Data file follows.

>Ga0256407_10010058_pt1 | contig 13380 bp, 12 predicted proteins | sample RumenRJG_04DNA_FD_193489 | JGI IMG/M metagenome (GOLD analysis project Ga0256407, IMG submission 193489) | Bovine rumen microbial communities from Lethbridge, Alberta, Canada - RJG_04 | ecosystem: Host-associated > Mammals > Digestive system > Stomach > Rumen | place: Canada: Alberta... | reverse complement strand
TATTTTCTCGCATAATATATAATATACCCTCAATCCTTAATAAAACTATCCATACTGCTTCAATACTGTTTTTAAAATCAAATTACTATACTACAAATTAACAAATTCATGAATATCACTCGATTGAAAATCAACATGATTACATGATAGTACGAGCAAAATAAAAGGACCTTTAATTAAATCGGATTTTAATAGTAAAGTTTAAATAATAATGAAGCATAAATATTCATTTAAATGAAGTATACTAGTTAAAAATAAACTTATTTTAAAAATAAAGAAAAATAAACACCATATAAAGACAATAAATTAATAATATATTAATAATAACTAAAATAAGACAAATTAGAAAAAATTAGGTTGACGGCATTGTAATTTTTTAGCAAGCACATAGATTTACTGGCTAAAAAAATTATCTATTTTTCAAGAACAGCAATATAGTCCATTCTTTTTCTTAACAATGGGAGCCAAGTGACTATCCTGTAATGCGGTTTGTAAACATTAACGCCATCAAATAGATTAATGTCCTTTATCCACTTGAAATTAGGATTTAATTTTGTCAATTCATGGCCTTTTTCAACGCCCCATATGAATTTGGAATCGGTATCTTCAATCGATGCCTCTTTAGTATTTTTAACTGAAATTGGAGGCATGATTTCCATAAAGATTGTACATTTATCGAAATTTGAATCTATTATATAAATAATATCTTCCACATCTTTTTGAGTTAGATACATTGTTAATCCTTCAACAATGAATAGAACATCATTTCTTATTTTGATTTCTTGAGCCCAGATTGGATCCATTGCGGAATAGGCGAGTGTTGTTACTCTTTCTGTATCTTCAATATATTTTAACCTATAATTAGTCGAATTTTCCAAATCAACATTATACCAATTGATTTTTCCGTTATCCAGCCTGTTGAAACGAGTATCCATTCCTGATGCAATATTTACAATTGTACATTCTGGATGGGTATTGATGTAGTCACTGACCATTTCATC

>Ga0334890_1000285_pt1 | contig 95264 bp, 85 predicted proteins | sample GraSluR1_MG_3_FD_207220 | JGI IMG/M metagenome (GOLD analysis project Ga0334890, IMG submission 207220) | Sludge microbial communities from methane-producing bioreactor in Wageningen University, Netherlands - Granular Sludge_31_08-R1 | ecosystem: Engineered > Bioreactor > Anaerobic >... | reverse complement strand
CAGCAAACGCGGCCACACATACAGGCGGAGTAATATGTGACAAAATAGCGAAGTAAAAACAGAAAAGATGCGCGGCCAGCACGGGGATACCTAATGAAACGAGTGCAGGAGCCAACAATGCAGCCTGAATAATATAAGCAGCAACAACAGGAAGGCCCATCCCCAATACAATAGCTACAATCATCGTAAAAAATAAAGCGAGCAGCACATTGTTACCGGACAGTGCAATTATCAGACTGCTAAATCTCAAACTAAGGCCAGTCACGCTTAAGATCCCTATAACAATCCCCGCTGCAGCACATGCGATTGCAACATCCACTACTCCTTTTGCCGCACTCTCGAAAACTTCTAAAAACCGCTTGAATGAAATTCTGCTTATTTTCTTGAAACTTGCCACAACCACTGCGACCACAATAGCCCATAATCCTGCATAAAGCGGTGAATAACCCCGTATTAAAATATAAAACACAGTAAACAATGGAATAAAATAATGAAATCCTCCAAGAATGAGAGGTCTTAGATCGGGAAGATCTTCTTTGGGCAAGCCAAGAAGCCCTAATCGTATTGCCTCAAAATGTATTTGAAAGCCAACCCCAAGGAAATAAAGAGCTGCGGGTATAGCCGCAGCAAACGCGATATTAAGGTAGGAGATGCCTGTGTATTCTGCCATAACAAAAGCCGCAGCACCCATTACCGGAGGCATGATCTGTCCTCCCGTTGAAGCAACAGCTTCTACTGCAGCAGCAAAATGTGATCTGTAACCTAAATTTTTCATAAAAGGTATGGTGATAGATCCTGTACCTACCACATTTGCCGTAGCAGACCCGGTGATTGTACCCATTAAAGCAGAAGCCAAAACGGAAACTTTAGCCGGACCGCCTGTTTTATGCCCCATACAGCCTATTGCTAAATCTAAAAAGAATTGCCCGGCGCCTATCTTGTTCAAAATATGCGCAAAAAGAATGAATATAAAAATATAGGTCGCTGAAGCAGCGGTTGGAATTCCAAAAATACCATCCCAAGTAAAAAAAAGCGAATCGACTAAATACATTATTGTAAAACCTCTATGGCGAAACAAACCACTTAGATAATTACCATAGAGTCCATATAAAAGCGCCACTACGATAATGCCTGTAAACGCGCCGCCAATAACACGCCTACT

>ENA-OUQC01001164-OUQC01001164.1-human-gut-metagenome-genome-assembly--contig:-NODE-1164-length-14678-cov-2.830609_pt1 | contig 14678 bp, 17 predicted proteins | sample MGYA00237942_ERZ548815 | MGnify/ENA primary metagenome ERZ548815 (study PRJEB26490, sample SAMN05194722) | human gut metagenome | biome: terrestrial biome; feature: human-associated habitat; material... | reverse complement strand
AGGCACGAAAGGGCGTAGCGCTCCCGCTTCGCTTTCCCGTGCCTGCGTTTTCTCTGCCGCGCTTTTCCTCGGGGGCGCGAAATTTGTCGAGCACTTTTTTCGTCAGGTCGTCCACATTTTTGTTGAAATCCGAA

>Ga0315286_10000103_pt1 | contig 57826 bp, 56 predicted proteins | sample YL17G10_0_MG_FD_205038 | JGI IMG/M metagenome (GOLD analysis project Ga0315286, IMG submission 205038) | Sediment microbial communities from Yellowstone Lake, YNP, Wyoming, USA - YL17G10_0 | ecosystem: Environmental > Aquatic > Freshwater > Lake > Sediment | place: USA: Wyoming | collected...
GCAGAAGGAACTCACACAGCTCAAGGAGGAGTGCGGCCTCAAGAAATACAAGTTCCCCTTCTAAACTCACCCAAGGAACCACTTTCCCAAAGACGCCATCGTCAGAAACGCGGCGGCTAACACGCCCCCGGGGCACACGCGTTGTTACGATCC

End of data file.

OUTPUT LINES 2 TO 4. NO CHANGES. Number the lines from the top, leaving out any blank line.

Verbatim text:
TATTTTCTCGCATAATATATAATATACCCTCAATCCTTAATAAAACTATCCATACTGCTTCAATACTGTTTTTAAAATCAAATTACTATACTACAAATTAACAAATTCATGAATATCACTCGATTGAAAATCAACATGATTACATGATAGTACGAGCAAAATAAAAGGACCTTTAATTAAATCGGATTTTAATAGTAAAGTTTAAATAATAATGAAGCATAAATATTCATTTAAATGAAGTATACTAGTTAAAAATAAACTTATTTTAAAAATAAAGAAAAATAAACACCATATAAAGACAATAAATTAATAATATATTAATAATAACTAAAATAAGACAAATTAGAAAAAATTAGGTTGACGGCATTGTAATTTTTTAGCAAGCACATAGATTTACTGGCTAAAAAAATTATCTATTTTTCAAGAACAGCAATATAGTCCATTCTTTTTCTTAACAATGGGAGCCAAGTGACTATCCTGTAATGCGGTTTGTAAACATTAACGCCATCAAATAGATTAATGTCCTTTATCCACTTGAAATTAGGATTTAATTTTGTCAATTCATGGCCTTTTTCAACGCCCCATATGAATTTGGAATCGGTATCTTCAATCGATGCCTCTTTAGTATTTTTAACTGAAATTGGAGGCATGATTTCCATAAAGATTGTACATTTATCGAAATTTGAATCTATTATATAAATAATATCTTCCACATCTTTTTGAGTTAGATACATTGTTAATCCTTCAACAATGAATAGAACATCATTTCTTATTTTGATTTCTTGAGCCCAGATTGGATCCATTGCGGAATAGGCGAGTGTTGTTACTCTTTCTGTATCTTCAATATATTTTAACCTATAATTAGTCGAATTTTCCAAATCAACATTATACCAATTGATTTTTCCGTTATCCAGCCTGTTGAAACGAGTATCCATTCCTGATGCAATATTTACAATTGTACATTCTGGATGGGTATTGATGTAGTCACTGACCATTTCATC

>Ga0334890_1000285_pt1 | contig 95264 bp, 85 predicted proteins | sample GraSluR1_MG_3_FD_207220 | JGI IMG/M metagenome (GOLD analysis project Ga0334890, IMG submission 207220) | Sludge microbial communities from methane-producing bioreactor in Wageningen University, Netherlands - Granular Sludge_31_08-R1 | ecosystem: Engineered > Bioreactor > Anaerobic >... | reverse complement strand
CAGCAAACGCGGCCACACATACAGGCGGAGTAATATGTGACAAAATAGCGAAGTAAAAACAGAAAAGATGCGCGGCCAGCACGGGGATACCTAATGAAACGAGTGCAGGAGCCAACAATGCAGCCTGAATAATATAAGCAGCAACAACAGGAAGGCCCATCCCCAATACAATAGCTACAATCATCGTAAAAAATAAAGCGAGCAGCACATTGTTACCGGACAGTGCAATTATCAGACTGCTAAATCTCAAACTAAGGCCAGTCACGCTTAAGATCCCTATAACAATCCCCGCTGCAGCACATGCGATTGCAACATCCACTACTCCTTTTGCCGCACTCTCGAAAACTTCTAAAAACCGCTTGAATGAAATTCTGCTTATTTTCTTGAAACTTGCCACAACCACTGCGACCACAATAGCCCATAATCCTGCATAAAGCGGTGAATAACCCCGTATTAAAATATAAAACACAGTAAACAATGGAATAAAATAATGAAATCCTCCAAGAATGAGAGGTCTTAGATCGGGAAGATCTTCTTTGGGCAAGCCAAGAAGCCCTAATCGTATTGCCTCAAAATGTATTTGAAAGCCAACCCCAAGGAAATAAAGAGCTGCGGGTATAGCCGCAGCAAACGCGATATTAAGGTAGGAGATGCCTGTGTATTCTGCCATAACAAAAGCCGCAGCACCCATTACCGGAGGCATGATCTGTCCTCCCGTTGAAGCAACAGCTTCTACTGCAGCAGCAAAATGTGATCTGTAACCTAAATTTTTCATAAAAGGTATGGTGATAGATCCTGTACCTACCACATTTGCCGTAGCAGACCCGGTGATTGTACCCATTAAAGCAGAAGCCAAAACGGAAACTTTAGCCGGACCGCCTGTTTTATGCCCCATACAGCCTATTGCTAAATCTAAAAAGAATTGCCCGGCGCCTATCTTGTTCAAAATATGCGCAAAAAGAATGAATATAAAAATATAGGTCGCTGAAGCAGCGGTTGGAATTCCAAAAATACCATCCCAAGTAAAAAAAAGCGAATCGACTAAATACATTATTGTAAAACCTCTATGGCGAAACAAACCACTTAGATAATTACCATAGAGTCCATATAAAAGCGCCACTACGATAATGCCTGTAAACGCGCCGCCAATAACACGCCTACT